However, “An Almost Religious Awe” does advance the season’s plot. Angela stumbles upon a big, blue globe that is the recipient of all those phone calls to Doctor Manhattan, like the ones Laurie keeps making. Lady Trieu set this up for God knows what reason (maybe they’re toll calls). This serves as the impetus for Trieu to tell Angela that Doctor Manhattan is the Seventh Kavalry’s real target; they want to harness his power to get rid of every minority in the country, or at least a lot of them. Laurie also learns this when she’s captured by Jane Crawford, who is a part of the Kavalry. So I guess that whole spiel about them being the next phase of Ozymandias’ plan was not true, which makes that video of him pointless and stupid. Either that or Veidt really does want to get rid of a bunch of minorities, which makes no sense at all and is antithetical to his desire for world peace. A third possibility is that this is all theater, and Veidt and Senator Keene are using the promise of racial superiority to get the Kavalry to do their bidding; perhaps they’re going to use Doctor Manhattan for something else, and the Kavalry is just the means of acquiring him. That would make the most sense, especially since Looking Glass is now sort of helping them (although a bunch of Kavalry members are found dead at his bunker, so maybe he’s not as much of a team player as they’d hoped he would be). I’m not sure why a super genius like Veidt would think a bunch of dopey racists would make for the best foot soldiers, but this series doesn’t seem to think much of him anyway.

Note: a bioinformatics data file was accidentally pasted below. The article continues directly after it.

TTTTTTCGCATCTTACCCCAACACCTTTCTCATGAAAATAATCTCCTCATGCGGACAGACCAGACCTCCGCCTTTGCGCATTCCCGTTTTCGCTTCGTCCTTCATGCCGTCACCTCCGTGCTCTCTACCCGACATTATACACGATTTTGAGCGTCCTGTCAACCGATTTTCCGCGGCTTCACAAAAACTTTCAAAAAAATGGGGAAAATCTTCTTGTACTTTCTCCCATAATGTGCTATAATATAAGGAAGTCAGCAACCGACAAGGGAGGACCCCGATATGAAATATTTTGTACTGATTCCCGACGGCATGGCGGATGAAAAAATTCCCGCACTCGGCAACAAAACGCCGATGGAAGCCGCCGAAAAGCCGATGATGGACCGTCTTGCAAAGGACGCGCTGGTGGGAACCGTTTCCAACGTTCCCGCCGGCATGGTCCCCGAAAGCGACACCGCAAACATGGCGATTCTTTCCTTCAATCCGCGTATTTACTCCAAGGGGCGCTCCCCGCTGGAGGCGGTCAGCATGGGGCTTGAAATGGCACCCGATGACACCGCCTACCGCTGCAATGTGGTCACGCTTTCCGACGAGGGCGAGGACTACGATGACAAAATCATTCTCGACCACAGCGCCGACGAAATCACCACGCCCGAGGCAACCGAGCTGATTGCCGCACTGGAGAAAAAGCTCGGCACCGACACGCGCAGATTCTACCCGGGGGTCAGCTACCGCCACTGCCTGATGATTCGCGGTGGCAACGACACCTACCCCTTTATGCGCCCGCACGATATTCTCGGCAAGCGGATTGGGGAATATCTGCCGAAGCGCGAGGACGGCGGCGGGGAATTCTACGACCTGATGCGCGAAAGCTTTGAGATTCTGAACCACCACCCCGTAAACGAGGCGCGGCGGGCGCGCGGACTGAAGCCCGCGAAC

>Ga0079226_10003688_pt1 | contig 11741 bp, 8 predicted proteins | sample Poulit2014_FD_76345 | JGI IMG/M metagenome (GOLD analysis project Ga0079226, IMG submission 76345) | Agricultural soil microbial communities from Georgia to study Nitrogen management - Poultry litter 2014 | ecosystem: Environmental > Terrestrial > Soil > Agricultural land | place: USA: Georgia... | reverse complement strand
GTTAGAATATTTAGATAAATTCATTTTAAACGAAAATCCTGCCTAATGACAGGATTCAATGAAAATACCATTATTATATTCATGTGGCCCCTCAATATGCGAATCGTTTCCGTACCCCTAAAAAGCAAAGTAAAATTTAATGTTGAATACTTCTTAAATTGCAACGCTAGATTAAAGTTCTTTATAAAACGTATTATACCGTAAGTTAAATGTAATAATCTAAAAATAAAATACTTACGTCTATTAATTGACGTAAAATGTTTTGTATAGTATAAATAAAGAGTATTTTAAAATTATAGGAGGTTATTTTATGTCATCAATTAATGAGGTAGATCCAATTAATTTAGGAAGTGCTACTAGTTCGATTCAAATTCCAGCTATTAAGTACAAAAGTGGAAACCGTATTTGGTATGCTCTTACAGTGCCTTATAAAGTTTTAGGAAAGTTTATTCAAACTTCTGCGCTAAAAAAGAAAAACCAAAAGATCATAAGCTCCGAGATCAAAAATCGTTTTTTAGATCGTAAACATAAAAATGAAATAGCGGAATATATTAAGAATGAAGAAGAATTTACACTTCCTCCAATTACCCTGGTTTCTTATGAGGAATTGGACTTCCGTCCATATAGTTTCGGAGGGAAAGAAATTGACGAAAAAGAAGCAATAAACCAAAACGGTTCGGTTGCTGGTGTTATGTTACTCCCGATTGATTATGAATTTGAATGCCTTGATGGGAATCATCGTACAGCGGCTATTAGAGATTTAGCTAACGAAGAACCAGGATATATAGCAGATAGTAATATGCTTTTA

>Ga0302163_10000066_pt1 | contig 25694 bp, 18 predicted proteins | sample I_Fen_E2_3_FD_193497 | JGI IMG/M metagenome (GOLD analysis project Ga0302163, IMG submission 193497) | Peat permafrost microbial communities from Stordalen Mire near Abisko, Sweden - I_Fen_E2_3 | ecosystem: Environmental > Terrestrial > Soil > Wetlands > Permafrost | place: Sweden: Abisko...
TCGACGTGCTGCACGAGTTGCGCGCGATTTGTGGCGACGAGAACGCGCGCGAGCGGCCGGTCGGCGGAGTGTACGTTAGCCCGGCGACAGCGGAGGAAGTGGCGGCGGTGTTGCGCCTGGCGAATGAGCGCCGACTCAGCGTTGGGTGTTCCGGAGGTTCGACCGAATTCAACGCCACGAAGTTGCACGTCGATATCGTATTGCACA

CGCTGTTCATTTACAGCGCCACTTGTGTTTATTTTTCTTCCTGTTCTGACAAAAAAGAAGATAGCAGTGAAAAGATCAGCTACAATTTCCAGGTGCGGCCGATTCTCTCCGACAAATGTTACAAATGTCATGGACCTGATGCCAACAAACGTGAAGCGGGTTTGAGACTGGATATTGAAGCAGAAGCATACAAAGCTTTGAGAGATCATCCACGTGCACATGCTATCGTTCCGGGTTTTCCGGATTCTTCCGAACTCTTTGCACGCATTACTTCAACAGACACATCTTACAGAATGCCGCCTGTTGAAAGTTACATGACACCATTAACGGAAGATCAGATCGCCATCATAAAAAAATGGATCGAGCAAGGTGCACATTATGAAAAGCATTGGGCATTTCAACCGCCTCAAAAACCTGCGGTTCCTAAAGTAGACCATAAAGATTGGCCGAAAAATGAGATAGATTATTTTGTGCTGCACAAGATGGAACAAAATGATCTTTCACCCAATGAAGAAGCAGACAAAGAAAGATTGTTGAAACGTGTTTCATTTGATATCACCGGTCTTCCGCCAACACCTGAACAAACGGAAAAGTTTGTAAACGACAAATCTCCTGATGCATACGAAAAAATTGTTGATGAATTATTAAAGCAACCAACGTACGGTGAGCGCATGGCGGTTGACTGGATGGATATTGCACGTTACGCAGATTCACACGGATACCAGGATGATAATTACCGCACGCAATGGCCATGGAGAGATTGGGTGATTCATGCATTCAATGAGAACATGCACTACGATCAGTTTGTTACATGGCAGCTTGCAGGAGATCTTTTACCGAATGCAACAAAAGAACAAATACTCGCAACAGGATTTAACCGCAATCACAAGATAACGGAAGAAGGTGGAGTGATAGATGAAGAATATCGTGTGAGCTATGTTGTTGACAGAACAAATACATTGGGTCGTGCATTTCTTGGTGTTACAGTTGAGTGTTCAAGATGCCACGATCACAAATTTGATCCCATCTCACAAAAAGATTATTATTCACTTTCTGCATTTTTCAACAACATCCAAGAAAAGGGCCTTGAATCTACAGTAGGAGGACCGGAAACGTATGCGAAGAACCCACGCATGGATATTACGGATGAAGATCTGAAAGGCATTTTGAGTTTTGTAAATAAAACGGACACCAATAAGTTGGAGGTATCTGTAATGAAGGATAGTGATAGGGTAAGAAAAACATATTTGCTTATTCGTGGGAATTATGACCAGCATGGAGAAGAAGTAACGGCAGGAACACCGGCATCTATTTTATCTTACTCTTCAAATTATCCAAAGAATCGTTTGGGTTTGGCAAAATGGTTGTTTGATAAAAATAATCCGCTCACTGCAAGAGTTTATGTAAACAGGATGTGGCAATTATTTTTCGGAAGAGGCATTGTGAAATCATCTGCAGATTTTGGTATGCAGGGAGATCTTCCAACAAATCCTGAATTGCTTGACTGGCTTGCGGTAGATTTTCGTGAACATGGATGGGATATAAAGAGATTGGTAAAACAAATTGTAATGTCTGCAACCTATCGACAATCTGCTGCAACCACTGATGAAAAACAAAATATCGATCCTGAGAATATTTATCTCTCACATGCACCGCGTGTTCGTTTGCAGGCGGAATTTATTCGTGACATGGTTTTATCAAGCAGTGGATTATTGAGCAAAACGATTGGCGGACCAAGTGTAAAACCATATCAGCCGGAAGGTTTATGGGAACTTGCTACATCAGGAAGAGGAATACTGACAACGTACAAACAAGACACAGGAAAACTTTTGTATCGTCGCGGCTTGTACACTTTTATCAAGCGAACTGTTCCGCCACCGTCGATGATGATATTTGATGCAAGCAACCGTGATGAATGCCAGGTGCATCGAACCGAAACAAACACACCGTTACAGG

Watchmen, An Almost Religious Awe

That much is made clear in Veidt’s one scene in “An Almost Religious Awe,” something so unbelievably bad it has to be taught in a class somewhere. He’s now on trial for trying to escape his prison; the jury, his prosecutor, the bailiff, and everyone else in the courtroom are the clones he’s been making, and the judge is the Game Warden. The Game Warden announces that this trial has been going on for one hundred years. Does that mean Veidt is in one of those Buffy dimensions where time moves at a different pace than it does on Earth? And even so, how could this thing have been going on for a century? Veidt is adamant about defending himself, and when asked to rebut his prosecutor, elects to break wind as loudly as possible. The Game Warden then replaces the jury with pigs. I have only one thing to say about this scene: the next time you see critics try to act superior to you or any other fan of entertainment, remember that they think this show is utterly brilliant.